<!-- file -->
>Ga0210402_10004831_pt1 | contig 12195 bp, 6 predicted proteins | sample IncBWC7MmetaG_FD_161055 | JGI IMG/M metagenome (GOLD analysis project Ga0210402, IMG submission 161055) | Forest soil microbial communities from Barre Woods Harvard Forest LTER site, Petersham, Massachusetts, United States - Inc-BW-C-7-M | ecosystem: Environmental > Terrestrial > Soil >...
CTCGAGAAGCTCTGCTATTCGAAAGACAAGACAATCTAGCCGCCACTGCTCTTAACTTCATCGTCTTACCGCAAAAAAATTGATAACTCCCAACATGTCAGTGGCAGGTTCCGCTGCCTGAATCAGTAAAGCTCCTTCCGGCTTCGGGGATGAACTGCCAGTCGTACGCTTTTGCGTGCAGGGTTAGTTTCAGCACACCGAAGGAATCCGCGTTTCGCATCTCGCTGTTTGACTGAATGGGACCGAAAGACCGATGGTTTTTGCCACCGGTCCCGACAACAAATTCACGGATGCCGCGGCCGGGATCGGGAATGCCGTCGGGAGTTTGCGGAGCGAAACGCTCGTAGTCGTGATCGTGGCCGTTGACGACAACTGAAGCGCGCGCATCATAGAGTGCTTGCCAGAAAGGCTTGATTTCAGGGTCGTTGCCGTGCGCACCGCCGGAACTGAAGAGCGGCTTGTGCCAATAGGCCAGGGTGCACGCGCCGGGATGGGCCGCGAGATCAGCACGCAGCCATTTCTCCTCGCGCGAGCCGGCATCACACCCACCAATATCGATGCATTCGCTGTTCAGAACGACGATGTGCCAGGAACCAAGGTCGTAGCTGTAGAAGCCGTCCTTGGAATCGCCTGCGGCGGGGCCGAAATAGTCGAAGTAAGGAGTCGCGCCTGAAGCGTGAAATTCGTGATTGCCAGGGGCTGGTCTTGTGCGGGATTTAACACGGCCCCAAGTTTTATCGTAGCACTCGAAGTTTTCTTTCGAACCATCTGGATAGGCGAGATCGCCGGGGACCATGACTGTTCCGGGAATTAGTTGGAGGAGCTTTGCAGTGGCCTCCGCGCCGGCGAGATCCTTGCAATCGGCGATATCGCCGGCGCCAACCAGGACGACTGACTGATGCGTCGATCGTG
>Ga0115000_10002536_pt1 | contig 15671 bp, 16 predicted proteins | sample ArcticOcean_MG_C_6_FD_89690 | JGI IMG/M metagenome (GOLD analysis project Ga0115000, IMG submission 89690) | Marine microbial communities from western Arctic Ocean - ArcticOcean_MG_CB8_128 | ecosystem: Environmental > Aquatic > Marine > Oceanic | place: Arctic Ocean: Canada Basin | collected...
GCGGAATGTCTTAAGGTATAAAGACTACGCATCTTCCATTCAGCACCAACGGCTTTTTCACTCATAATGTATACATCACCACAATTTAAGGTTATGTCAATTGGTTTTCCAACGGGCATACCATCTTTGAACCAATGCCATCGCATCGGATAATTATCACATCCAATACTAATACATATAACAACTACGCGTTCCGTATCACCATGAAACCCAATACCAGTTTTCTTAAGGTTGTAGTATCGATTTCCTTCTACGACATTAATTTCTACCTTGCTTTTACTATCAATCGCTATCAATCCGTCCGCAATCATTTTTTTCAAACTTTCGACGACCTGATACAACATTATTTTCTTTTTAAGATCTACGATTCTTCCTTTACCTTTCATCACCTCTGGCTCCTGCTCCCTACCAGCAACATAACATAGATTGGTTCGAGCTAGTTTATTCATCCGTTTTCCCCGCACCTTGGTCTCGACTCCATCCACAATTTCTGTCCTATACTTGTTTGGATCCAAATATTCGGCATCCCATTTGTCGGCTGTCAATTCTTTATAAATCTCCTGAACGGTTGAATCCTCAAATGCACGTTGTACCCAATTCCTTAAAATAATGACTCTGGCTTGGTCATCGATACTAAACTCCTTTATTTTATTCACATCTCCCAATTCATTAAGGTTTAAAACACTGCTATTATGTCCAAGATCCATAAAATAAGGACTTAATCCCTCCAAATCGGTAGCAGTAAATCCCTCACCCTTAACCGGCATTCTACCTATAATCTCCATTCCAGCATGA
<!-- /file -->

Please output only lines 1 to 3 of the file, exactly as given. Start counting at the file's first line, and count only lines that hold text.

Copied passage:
>Ga0210402_10004831_pt1 | contig 12195 bp, 6 predicted proteins | sample IncBWC7MmetaG_FD_161055 | JGI IMG/M metagenome (GOLD analysis project Ga0210402, IMG submission 161055) | Forest soil microbial communities from Barre Woods Harvard Forest LTER site, Petersham, Massachusetts, United States - Inc-BW-C-7-M | ecosystem: Environmental > Terrestrial > Soil >...
CTCGAGAAGCTCTGCTATTCGAAAGACAAGACAATCTAGCCGCCACTGCTCTTAACTTCATCGTCTTACCGCAAAAAAATTGATAACTCCCAACATGTCAGTGGCAGGTTCCGCTGCCTGAATCAGTAAAGCTCCTTCCGGCTTCGGGGATGAACTGCCAGTCGTACGCTTTTGCGTGCAGGGTTAGTTTCAGCACACCGAAGGAATCCGCGTTTCGCATCTCGCTGTTTGACTGAATGGGACCGAAAGACCGATGGTTTTTGCCACCGGTCCCGACAACAAATTCACGGATGCCGCGGCCGGGATCGGGAATGCCGTCGGGAGTTTGCGGAGCGAAACGCTCGTAGTCGTGATCGTGGCCGTTGACGACAACTGAAGCGCGCGCATCATAGAGTGCTTGCCAGAAAGGCTTGATTTCAGGGTCGTTGCCGTGCGCACCGCCGGAACTGAAGAGCGGCTTGTGCCAATAGGCCAGGGTGCACGCGCCGGGATGGGCCGCGAGATCAGCACGCAGCCATTTCTCCTCGCGCGAGCCGGCATCACACCCACCAATATCGATGCATTCGCTGTTCAGAACGACGATGTGCCAGGAACCAAGGTCGTAGCTGTAGAAGCCGTCCTTGGAATCGCCTGCGGCGGGGCCGAAATAGTCGAAGTAAGGAGTCGCGCCTGAAGCGTGAAATTCGTGATTGCCAGGGGCTGGTCTTGTGCGGGATTTAACACGGCCCCAAGTTTTATCGTAGCACTCGAAGTTTTCTTTCGAACCATCTGGATAGGCGAGATCGCCGGGGACCATGACTGTTCCGGGAATTAGTTGGAGGAGCTTTGCAGTGGCCTCCGCGCCGGCGAGATCCTTGCAATCGGCGATATCGCCGGCGCCAACCAGGACGACTGACTGATGCGTCGATCGTG
>Ga0115000_10002536_pt1 | contig 15671 bp, 16 predicted proteins | sample ArcticOcean_MG_C_6_FD_89690 | JGI IMG/M metagenome (GOLD analysis project Ga0115000, IMG submission 89690) | Marine microbial communities from western Arctic Ocean - ArcticOcean_MG_CB8_128 | ecosystem: Environmental > Aquatic > Marine > Oceanic | place: Arctic Ocean: Canada Basin | collected...